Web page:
© 2017 MOm/Hellenic Society for the Study & Protection of the Monk Seal



For over three decades, photo-Identification has been used for the study of population size and trends of small cetaceans. Photo-identification is a method used in Capture-Recapture population sampling studies, which use the special markings on the body of an animal to distinguish it from other individuals. For dolphins, scars and marks, especially on the trailing edge of the dorsal fin and skin lesions on the dorsal fin and back are used to distinguish between individuals.

Observations and photographs of dolphins may be taken from a variety of platforms, such as coasts, boats and airplanes. In the case of the Northern Aegean Dolphin Project, MOm’s research vessel “IFAW-Odysseia”, a 13m-long wooden caique is used as the field/research station. Surveys are conducted only under appropriate weather conditions, i.e., sea state less than 3 Beaufort and good visibility (e.g. low swell), during which "IFAW-Odysseia" is traveling with a speed of 8 knots, so as to allow for sufficient opportunity to detect dolphins. GPS coordinates are recorded during the survey, along with information on the sea state and the sighting conditions.

The minimum number of people to conduct a survey is not less than three; one observing from the front part of the boat and the other two, focusing on the left and right side. Upon encountering a group of dolphins the teams record the time, coordinates, distance from boat, species, group size and age differences. The ultimate goal of the survey is to travel in parallel to the dolphin group and take as clear and as perpendicular photographs of the dorsal fins of all the individuals comprising the group as possible. Of course, one must always keep in mind not to disturb the study objects for too long; usually an encounter of no more than an hour is the rule (of course varying in relation to the size of the group).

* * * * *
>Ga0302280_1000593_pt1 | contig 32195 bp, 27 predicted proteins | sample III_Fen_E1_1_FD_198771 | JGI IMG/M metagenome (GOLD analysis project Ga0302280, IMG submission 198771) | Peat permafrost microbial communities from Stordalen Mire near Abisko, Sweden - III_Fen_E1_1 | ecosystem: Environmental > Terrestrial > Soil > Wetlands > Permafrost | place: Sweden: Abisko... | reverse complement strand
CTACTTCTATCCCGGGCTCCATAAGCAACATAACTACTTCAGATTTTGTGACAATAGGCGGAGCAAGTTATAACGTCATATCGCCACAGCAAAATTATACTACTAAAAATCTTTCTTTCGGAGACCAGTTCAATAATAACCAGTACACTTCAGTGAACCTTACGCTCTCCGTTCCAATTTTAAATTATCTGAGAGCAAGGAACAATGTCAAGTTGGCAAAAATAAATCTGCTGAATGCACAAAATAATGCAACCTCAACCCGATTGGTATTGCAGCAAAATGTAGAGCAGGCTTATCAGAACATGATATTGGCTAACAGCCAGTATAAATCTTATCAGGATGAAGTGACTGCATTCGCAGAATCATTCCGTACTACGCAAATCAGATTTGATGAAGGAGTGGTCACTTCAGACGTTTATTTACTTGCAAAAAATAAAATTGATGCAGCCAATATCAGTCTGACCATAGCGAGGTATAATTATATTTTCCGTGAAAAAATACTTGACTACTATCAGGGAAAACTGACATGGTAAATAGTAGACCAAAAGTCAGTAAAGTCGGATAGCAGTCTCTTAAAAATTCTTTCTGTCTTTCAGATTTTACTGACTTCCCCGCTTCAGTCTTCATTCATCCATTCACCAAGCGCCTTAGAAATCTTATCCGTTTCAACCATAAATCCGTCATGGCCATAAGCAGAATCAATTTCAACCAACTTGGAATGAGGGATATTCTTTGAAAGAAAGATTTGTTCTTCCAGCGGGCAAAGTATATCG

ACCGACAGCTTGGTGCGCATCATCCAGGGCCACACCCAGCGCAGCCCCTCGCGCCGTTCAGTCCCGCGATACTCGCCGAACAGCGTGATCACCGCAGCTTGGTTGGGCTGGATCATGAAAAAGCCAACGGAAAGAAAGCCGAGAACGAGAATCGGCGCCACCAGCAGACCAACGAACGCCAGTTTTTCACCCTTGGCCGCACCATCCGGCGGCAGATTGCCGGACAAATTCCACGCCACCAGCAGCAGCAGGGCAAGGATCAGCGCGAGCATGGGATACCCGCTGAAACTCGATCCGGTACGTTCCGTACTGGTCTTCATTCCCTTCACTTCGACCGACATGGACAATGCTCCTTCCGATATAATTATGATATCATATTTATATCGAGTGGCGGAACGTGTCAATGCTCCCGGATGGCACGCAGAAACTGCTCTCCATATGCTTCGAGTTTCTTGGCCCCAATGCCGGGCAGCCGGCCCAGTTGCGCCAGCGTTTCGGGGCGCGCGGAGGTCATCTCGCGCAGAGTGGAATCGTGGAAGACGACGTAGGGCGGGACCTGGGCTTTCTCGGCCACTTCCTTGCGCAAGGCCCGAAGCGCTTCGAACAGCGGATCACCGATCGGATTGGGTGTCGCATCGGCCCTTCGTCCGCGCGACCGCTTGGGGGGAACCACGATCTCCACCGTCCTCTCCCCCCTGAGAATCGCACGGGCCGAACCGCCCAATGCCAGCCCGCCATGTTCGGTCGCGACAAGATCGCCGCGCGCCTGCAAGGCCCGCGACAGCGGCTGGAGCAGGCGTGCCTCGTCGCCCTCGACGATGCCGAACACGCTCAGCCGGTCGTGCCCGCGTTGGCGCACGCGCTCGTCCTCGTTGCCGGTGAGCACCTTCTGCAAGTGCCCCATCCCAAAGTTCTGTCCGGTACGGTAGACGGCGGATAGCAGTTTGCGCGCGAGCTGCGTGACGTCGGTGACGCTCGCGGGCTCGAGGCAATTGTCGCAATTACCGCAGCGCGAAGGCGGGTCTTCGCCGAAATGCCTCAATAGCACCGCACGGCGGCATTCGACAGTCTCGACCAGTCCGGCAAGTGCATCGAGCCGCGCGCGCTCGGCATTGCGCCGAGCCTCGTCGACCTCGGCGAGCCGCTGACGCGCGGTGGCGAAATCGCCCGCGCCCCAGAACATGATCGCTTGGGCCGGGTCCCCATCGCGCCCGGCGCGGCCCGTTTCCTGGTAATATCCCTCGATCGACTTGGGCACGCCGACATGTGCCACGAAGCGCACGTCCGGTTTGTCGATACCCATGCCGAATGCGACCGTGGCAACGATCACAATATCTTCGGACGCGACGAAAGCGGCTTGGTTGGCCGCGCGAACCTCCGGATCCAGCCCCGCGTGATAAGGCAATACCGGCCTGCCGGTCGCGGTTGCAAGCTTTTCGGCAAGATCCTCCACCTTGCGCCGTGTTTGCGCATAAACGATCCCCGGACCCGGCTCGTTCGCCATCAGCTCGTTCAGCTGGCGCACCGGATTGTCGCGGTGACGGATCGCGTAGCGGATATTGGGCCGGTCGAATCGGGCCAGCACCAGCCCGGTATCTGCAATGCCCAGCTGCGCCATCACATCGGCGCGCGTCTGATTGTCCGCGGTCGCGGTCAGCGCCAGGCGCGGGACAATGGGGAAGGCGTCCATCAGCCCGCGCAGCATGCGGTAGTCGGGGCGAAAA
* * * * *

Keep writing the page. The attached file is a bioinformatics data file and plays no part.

The next step is to match photos to individuals, create and then update the photo-identification catalog (the initial cataloguing of an identified individual is called the capturing process, and later re-sightings are defined as the recapture events) and keep a record of the recapture history of each individual. This information, along with data taken on board, such as environmental co-variates, expressed behavior and group size, are incorporated in specific models in order to assess population size, survival rates, recruitment numbers, movements etc.